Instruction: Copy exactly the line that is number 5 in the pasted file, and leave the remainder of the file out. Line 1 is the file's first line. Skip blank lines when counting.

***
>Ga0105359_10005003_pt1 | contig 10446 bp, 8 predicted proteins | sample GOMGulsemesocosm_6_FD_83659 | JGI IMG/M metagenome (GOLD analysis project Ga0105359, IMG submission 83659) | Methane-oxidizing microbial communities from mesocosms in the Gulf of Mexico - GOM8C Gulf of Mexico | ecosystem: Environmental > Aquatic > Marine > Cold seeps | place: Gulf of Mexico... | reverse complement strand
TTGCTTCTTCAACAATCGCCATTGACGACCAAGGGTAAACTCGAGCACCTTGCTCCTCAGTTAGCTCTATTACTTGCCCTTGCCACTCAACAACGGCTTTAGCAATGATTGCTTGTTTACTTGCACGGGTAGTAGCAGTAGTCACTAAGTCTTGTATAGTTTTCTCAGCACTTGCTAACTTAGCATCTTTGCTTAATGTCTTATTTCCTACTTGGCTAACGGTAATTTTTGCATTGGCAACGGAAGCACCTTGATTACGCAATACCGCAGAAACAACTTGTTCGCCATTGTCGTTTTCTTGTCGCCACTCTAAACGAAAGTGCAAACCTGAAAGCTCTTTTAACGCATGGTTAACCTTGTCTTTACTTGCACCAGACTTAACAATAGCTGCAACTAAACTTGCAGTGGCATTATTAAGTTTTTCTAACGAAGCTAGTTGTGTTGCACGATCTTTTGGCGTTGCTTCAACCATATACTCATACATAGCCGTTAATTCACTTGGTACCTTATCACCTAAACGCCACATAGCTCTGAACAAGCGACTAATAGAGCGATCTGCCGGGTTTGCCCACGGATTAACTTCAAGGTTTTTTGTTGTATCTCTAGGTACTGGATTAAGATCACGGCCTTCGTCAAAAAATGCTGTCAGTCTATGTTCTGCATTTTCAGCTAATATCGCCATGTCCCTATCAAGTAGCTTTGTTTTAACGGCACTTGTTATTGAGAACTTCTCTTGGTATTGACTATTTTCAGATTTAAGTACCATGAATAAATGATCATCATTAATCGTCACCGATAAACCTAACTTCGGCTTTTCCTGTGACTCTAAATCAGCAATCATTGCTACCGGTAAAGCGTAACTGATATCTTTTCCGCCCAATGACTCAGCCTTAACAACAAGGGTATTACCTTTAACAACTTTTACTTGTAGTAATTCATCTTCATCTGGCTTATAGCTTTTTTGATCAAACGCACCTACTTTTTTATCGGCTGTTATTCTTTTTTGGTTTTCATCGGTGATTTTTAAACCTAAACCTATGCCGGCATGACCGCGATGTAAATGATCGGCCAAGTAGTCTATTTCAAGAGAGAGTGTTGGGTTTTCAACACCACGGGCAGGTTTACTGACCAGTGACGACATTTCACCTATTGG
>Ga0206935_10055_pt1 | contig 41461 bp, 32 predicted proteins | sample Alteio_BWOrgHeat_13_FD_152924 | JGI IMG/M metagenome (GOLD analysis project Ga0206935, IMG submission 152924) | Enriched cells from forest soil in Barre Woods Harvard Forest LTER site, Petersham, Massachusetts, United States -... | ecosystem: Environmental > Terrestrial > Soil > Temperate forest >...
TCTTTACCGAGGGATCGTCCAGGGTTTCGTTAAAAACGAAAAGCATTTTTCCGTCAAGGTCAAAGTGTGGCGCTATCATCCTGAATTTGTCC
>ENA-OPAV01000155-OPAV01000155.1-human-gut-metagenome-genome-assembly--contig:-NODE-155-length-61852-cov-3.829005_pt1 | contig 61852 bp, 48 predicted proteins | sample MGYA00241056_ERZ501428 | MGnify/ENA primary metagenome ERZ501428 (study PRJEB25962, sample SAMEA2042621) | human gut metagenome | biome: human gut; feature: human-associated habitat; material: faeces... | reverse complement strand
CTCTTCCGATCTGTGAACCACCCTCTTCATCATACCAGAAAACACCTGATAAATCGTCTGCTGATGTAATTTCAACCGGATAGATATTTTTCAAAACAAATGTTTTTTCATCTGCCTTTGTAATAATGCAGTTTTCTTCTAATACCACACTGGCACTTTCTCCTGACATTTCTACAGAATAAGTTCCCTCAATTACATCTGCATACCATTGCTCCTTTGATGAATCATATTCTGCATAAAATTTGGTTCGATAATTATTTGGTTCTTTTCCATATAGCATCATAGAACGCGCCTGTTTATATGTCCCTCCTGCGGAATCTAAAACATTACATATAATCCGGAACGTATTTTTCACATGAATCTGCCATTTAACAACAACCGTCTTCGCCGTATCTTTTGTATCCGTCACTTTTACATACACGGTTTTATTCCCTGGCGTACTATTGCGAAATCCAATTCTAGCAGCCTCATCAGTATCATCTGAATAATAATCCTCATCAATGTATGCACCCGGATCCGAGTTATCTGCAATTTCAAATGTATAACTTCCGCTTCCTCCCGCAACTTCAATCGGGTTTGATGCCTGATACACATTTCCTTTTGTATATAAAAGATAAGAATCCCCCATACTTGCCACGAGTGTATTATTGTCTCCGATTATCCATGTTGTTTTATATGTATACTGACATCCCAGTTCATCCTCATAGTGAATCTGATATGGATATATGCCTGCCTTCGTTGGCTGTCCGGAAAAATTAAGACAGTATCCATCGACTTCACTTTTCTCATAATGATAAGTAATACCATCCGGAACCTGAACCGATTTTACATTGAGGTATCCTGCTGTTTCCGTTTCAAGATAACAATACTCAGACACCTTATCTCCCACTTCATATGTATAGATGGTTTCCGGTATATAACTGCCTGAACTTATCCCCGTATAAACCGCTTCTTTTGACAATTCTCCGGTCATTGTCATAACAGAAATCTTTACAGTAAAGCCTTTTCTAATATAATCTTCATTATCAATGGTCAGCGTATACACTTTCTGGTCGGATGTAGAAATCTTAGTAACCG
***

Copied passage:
>ENA-OPAV01000155-OPAV01000155.1-human-gut-metagenome-genome-assembly--contig:-NODE-155-length-61852-cov-3.829005_pt1 | contig 61852 bp, 48 predicted proteins | sample MGYA00241056_ERZ501428 | MGnify/ENA primary metagenome ERZ501428 (study PRJEB25962, sample SAMEA2042621) | human gut metagenome | biome: human gut; feature: human-associated habitat; material: faeces... | reverse complement strand